The shot you may not know you need

| 2 min read

Time for a whooping cough vaccine
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Whooping cough has been getting more and more press lately. Not only are our neighbors in Indiana seeing a rise in the extremely contagious disease among children, but recently a student in Antrim County was diagnosed with it. One diagnosis may not sound like a big deal, but it’s actually pretty serious. That’s because the disease, which spreads through coughing or sneezing, can transition to pneumonia in babies, which can lead to hospitalization and even death.
For a long time, the whooping cough (pertussis) vaccine has been administered to infants. More recently, adults who are around newborns were advised to receive the vaccine as well. Not sure you need a vaccine? Here are three groups of people who should receive the vaccine:
  • Pregnant women: You should get vaccinated during the third trimester every time you’re pregnant. Talk to your doctor about getting the whooping cough shot.
  • Family members (siblings, cousins, aunts, grandparents, etc.) and caregivers who will be around your newborn: Many pharmacies provide the whooping cough vaccine, saving your relatives a trip to the doctor. It is recommended they are vaccinated at least 2 weeks before being around the baby to build up protection.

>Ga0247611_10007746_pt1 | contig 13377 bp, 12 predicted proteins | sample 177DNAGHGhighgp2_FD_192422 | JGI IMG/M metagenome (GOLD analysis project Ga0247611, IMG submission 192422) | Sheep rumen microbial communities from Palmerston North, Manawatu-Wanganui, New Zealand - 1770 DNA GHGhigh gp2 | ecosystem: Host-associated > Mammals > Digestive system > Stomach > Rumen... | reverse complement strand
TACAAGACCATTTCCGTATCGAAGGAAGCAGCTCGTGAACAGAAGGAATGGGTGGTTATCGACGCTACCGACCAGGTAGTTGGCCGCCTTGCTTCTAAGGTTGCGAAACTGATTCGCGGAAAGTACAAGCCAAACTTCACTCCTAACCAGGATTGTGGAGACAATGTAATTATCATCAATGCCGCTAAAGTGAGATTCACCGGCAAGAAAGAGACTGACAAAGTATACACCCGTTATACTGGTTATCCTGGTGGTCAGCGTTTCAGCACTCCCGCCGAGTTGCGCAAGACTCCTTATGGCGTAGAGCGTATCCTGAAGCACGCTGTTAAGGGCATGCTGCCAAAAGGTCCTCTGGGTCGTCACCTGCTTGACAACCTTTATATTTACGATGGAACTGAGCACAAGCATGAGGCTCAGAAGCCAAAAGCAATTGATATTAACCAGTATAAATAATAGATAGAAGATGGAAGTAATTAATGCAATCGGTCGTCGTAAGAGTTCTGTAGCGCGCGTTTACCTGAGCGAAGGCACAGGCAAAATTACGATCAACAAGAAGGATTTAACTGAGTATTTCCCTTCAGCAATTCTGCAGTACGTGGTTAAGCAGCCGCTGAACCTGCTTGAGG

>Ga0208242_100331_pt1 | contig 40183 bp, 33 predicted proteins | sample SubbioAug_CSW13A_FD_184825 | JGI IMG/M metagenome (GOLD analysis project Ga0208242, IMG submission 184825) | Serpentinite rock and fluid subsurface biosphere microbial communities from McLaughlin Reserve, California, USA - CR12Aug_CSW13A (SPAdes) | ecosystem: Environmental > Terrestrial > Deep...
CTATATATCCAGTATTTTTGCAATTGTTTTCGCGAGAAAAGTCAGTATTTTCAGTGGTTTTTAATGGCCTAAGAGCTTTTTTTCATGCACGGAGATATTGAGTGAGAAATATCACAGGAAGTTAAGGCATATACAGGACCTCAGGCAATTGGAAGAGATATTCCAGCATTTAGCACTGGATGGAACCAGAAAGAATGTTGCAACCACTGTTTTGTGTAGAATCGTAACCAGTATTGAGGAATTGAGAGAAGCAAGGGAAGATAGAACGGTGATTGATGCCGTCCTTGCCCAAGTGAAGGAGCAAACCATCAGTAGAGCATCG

• Babies: After birth, make sure your little one receives all doses of his whooping cough vaccine. You can find the CDC’s full recommended schedule of vaccine administration for babies here.
There are two vaccines used in the United States to help prevent whooping cough. DTaP is administered to children younger than 7 years old and Tdap to anyone older. Even if you were vaccinated as a kid, you need to get it again if you’re going to be around infants (the vaccine lasts for approximately 10 years).
Symptoms of whooping cough start out like a traditional cold: runny nose, sneezing and a mild cough. After 1 to 2 weeks, these mild symptoms transition in to a series of coughing fits, often times violent. These fits become more intense and constant, until the lungs are without air and a forced “whooping” sound is made when trying to inhale. In babies, however, the cough can seem quite minor with long, drawn-out (and life-threatening) pauses in breath. If your child has any of the above symptoms, contact your doctor immediately.
Photo credit: Blake Patterson

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